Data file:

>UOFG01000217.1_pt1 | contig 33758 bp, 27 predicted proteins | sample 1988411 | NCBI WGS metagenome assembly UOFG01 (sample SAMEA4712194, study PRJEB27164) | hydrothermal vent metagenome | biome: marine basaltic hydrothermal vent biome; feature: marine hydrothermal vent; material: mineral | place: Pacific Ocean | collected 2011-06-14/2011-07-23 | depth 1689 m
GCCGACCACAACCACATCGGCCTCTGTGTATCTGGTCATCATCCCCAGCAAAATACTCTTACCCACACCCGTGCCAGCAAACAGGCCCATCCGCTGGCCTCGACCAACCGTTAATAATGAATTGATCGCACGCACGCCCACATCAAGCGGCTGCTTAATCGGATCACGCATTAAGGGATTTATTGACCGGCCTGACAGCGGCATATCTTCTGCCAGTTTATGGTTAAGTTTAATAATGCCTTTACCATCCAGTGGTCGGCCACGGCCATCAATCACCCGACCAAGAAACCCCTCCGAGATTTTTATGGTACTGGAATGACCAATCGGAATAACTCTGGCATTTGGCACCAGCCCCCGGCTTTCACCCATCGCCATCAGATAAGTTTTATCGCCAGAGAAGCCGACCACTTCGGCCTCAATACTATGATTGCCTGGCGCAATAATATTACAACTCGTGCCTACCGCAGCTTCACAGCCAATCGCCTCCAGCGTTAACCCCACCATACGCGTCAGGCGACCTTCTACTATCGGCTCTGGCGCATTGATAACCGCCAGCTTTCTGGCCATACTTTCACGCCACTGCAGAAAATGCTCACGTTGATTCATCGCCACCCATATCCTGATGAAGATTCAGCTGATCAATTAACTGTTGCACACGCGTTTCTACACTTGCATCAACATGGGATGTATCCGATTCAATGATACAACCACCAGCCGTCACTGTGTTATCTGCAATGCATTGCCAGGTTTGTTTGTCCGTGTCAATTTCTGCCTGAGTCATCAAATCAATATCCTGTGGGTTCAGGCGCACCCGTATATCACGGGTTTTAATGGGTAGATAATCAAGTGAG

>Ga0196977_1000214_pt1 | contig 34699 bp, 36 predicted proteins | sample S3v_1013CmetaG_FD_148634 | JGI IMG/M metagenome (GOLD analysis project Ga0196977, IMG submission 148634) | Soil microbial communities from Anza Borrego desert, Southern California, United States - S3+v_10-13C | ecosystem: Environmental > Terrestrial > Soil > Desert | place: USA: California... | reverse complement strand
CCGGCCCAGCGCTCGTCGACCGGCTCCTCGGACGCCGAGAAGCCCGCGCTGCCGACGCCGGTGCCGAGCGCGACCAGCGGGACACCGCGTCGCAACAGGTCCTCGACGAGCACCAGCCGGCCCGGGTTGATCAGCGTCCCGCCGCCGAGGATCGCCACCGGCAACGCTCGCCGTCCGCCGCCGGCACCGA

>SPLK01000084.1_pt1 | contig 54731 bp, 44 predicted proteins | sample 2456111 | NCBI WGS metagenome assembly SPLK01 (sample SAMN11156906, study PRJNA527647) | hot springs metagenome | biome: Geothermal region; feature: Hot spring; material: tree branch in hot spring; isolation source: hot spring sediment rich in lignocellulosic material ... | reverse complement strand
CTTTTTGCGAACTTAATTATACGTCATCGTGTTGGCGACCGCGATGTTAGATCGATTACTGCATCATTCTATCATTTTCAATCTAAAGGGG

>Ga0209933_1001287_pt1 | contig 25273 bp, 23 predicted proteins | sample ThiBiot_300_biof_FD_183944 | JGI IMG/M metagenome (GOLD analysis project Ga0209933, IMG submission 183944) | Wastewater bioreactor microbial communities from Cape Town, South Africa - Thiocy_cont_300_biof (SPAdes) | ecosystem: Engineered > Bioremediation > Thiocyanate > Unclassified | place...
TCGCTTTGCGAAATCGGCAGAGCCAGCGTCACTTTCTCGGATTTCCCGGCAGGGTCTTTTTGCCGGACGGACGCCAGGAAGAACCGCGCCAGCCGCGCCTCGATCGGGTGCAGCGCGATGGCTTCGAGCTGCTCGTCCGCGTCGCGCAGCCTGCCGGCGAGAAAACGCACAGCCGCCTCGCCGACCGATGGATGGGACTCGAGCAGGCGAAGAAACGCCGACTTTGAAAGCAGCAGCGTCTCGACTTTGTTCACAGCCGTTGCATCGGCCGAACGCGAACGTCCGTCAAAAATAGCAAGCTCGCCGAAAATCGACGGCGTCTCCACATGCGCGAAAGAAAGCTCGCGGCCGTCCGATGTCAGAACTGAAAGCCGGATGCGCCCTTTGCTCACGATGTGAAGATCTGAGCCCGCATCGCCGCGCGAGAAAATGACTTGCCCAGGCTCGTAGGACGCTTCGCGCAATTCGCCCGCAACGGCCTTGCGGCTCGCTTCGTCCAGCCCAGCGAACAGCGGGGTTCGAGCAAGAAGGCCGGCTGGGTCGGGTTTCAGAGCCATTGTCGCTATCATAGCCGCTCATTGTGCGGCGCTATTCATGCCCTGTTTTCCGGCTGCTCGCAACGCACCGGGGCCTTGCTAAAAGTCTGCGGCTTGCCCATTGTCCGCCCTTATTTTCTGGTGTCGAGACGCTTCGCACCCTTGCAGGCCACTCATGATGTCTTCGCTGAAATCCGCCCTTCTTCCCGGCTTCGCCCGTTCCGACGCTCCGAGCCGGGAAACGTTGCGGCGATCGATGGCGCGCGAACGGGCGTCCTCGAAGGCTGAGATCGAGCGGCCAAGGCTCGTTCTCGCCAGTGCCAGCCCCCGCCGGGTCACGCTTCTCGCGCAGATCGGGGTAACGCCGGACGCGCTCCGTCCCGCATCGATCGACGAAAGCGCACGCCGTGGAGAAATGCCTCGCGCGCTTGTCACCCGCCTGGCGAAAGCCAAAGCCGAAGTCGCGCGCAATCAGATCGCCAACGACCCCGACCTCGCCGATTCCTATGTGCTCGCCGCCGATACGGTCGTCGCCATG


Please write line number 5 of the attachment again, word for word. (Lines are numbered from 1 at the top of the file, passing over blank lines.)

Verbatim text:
>SPLK01000084.1_pt1 | contig 54731 bp, 44 predicted proteins | sample 2456111 | NCBI WGS metagenome assembly SPLK01 (sample SAMN11156906, study PRJNA527647) | hot springs metagenome | biome: Geothermal region; feature: Hot spring; material: tree branch in hot spring; isolation source: hot spring sediment rich in lignocellulosic material ... | reverse complement strand